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Doing Right on Drugs

A needle-exchange program moves toward a Senate vote

By Jordan Smith, Fri., April 20, 2007

It was a good week in the Lege for drug-policy and health-policy reformers, as two bills – Senate Bill 308 and SB 1909 – made significant progress toward passage.

On April 12, the Senate Committee on Health and Human Services passed SB 308, by Sen. Robert Deuell, R-Greenville, which would allow a local health department to establish an anonymous needle-exchange program. The idea is to reduce the spread of communicable diseases – specifically, HIV and hepatitis C – spread by intravenous drug users. In addition to the one-for-one needle exchange, program operators would be required to educate clients on the transmission and prevention of communicable disease and to help program participants obtain other health-care services – including drug treatment and "blood-borne disease testing."

Needle-exchange programs already operate legally in 49 states, says Deuell aide Scot Kibbe, leaving Texas the last to embrace the proven public-health measure. This is not to say that the harm-reduction programs don't operate here – rather, without the official nod, they've been forced underground or have had to operate in a quasi-alliance with police of the don't-ask-don't-tell variety. Similar legislation failed to earn legislative support in 2003 and 2005, but this year, with Deuell, a doctor, on board, the measure is facing better odds – indeed, HHSC chair Sen. Jane Nelson, R-Lewisville, and member Sen. Kyle Janek, R-Houston, who opposed the measure in the past, gave Deuell's bill the thumbs-up last week. Perhaps that's because Deuell has been so forceful in supporting the bill. In explaining the measure to his fellow committee members last week, Deuell was both practical and passionate: "There is clear and undeniable evidence" that needle-exchange programs reduce the spread of communicable disease, he told lawmakers. "It isn't that drug abuse is something I accept, but [I believe] that all life is valuable," he continued. "I wish there was no need for this bill and that no one ever had to suffer [with] HIV [or] hepatitis C. [But] I know that you can't always get what you wish for." And, as such, he said, it is incumbent that lawmakers use "all tools available" to protect the public health – including that of IV drug users.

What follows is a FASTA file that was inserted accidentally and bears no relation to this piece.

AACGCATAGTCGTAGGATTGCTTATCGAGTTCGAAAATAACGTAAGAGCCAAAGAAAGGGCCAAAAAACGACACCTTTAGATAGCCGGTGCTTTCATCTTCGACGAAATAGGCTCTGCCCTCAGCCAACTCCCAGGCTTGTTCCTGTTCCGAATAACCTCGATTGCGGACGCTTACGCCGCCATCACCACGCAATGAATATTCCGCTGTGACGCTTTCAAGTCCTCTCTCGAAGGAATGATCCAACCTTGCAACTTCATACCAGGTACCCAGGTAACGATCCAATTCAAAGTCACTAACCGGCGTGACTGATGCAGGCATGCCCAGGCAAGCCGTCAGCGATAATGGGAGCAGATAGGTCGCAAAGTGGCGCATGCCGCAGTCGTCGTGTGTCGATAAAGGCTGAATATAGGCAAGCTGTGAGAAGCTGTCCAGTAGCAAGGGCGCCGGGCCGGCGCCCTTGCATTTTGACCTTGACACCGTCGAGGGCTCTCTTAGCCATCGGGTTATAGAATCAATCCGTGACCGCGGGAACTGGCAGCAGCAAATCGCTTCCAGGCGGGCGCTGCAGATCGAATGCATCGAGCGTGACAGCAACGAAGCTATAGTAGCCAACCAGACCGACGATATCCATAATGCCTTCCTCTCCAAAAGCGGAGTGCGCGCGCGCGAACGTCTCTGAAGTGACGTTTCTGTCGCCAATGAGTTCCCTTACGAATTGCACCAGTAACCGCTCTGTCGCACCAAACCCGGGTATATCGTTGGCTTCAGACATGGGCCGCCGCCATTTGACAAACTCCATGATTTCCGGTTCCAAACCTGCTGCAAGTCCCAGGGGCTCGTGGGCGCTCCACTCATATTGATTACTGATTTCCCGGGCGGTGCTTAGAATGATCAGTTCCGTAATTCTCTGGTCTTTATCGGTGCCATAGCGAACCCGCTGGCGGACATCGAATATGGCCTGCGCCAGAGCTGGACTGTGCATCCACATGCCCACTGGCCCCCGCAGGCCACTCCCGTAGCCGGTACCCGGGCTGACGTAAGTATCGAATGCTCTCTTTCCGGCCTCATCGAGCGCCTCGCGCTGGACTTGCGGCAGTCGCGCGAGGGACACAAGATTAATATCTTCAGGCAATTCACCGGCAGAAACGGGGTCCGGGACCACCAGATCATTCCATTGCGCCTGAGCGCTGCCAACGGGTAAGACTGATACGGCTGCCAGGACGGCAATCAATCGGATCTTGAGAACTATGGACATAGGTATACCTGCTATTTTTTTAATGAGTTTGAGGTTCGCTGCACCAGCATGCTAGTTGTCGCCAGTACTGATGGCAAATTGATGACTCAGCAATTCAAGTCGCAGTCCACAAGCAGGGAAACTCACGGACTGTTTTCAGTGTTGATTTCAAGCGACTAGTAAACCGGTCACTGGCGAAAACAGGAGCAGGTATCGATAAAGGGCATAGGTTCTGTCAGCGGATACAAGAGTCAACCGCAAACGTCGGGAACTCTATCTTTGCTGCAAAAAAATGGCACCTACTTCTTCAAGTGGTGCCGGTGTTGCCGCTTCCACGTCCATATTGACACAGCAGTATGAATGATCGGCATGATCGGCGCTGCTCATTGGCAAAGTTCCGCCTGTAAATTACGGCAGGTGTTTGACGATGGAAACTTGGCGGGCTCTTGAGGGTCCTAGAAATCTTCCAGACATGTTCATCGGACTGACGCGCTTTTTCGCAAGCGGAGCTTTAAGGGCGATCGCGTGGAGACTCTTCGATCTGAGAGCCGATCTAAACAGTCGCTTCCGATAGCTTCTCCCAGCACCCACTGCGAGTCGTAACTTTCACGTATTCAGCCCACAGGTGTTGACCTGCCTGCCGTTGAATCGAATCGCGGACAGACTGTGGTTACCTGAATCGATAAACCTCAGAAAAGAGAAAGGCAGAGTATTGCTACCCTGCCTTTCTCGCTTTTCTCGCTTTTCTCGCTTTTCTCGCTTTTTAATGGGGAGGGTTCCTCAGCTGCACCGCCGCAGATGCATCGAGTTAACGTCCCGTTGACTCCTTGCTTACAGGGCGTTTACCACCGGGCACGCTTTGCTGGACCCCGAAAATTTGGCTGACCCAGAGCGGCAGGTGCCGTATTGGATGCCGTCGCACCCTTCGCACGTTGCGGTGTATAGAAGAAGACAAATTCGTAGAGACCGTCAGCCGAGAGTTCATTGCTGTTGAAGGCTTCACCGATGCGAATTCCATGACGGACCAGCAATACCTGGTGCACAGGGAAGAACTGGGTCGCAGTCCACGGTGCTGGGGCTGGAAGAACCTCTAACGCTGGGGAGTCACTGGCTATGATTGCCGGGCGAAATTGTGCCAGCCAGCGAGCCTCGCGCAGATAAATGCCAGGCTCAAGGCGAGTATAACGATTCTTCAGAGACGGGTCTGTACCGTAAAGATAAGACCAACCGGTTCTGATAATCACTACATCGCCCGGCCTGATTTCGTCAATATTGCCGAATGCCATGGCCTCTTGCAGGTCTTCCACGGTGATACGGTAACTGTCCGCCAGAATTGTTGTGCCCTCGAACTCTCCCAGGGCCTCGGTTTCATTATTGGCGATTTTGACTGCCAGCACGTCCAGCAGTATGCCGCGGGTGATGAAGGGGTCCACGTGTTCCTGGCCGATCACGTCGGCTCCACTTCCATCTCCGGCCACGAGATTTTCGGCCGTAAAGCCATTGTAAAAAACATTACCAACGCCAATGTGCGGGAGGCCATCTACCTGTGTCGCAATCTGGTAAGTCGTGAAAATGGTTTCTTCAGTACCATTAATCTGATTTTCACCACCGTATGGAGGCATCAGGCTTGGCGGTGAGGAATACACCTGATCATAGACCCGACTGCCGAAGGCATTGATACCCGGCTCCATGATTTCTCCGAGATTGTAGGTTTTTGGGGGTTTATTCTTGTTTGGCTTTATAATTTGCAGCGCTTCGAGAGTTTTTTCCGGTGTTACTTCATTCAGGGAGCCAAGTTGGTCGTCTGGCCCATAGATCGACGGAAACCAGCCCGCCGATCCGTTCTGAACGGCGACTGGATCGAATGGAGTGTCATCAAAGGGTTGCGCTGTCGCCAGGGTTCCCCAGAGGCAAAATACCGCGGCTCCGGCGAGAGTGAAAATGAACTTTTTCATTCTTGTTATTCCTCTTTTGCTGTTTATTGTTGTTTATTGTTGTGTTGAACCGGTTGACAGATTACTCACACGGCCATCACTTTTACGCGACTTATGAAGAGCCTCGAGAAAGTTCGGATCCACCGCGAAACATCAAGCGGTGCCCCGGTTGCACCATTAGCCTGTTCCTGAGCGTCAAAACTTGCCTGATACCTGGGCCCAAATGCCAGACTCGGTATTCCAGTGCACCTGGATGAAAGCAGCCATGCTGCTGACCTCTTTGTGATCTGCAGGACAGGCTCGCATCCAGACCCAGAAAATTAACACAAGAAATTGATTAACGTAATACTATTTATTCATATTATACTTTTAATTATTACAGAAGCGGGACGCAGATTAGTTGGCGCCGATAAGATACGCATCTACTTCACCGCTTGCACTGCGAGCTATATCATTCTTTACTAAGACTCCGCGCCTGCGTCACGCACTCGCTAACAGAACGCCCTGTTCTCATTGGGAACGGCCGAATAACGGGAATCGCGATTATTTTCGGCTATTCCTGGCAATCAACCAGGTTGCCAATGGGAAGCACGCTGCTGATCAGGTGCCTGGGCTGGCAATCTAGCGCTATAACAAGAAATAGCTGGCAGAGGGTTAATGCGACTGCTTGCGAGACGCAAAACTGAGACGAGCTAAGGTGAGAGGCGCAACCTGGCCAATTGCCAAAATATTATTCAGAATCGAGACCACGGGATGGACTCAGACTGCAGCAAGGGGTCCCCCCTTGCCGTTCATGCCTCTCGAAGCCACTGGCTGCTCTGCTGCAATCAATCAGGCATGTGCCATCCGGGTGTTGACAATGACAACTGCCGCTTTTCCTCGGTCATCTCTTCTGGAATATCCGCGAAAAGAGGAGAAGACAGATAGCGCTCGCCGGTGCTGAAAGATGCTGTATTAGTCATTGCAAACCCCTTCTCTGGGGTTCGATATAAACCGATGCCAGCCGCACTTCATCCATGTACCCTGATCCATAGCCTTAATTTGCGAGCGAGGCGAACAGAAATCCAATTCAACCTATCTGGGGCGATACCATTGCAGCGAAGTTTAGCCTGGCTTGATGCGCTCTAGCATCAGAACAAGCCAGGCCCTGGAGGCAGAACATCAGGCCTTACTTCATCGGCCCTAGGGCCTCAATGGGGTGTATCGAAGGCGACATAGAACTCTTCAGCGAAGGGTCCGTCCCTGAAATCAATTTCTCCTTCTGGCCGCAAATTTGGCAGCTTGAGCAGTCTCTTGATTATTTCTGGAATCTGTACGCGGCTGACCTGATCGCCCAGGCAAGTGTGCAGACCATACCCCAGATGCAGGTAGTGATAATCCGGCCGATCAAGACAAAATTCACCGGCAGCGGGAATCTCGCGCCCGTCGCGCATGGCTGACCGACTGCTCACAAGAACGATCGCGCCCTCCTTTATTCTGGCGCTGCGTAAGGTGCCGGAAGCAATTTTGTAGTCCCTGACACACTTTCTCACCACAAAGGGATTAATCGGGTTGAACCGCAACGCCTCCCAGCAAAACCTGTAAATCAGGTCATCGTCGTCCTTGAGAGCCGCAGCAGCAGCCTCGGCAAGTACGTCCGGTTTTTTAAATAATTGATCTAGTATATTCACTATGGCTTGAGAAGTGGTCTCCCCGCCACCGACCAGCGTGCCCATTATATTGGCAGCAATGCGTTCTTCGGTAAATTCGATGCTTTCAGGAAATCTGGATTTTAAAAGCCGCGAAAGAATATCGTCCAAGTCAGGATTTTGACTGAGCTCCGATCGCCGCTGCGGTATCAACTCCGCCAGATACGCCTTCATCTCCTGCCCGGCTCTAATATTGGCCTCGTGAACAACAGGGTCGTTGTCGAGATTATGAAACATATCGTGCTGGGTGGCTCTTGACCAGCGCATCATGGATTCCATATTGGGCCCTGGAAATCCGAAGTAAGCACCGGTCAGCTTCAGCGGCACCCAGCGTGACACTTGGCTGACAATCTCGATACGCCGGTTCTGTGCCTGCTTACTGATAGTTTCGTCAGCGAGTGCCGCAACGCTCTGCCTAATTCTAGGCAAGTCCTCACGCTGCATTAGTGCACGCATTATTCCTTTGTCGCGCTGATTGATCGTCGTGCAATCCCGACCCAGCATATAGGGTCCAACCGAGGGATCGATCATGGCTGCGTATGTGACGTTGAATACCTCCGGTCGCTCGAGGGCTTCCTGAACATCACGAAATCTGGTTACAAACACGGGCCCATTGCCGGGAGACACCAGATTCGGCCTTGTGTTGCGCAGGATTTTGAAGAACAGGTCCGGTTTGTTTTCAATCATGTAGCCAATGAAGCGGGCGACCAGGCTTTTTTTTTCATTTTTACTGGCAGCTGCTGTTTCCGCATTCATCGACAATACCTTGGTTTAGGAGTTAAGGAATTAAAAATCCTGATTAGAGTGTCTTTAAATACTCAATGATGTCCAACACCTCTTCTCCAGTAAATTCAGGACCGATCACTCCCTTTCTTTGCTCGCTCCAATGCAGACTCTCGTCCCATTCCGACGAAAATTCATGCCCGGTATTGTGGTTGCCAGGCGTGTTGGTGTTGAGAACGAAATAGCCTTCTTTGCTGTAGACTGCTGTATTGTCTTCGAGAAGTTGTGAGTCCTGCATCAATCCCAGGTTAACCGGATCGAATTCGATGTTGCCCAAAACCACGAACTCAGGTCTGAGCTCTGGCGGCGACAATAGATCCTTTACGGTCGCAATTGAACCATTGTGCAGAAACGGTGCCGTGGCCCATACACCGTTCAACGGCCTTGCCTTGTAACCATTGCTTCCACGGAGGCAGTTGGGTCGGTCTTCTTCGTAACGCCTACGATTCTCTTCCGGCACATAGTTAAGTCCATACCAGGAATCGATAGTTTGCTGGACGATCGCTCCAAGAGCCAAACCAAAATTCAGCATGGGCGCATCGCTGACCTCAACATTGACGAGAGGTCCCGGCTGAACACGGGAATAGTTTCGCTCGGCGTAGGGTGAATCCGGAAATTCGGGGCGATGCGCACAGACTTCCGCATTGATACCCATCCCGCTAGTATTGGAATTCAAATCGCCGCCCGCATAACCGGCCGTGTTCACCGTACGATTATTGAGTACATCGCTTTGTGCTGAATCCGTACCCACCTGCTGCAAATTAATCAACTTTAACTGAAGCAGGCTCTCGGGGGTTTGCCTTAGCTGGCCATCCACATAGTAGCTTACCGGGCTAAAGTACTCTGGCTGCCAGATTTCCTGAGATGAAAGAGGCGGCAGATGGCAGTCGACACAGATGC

And on April 17, Deuell found himself on the right side of another victory, with Senate passage of SB 1909, which he authored with Sens. Rodney Ellis, D-Houston, and John Carona, R-Dallas. The bipartisan measure would divert from prison or jail thousands of low-level drug offenders – those facing third-degree charges or less – requiring instead that they go through drug treatment while on community supervision and pay at least some of the costs of that treatment. The bill would also limit the circumstances under which the state could revoke parole for minor drug crimes. It also would allow a judge to impose jail or prison time in certain cases – including when finding by a "preponderance" of evidence that the offender is a danger to self or others or has a record of at least two previous drug-related convictions.

According to the Legislative Budget Board, 12,612 people were sent to state jail or prison facilities for low-level drug-possession crimes in fiscal year 2006, at a cost to the state of $36-40 per day. In contrast, drug treatment costs less than $4 per day, per offender, the LBB notes. In all, the LBB estimates that diverting low-level drug offenders from the state's bulging-at-the-seams prison population would save the state more than $112 million through 2009, followed by additional yearly savings of up to $138 million through 2012.

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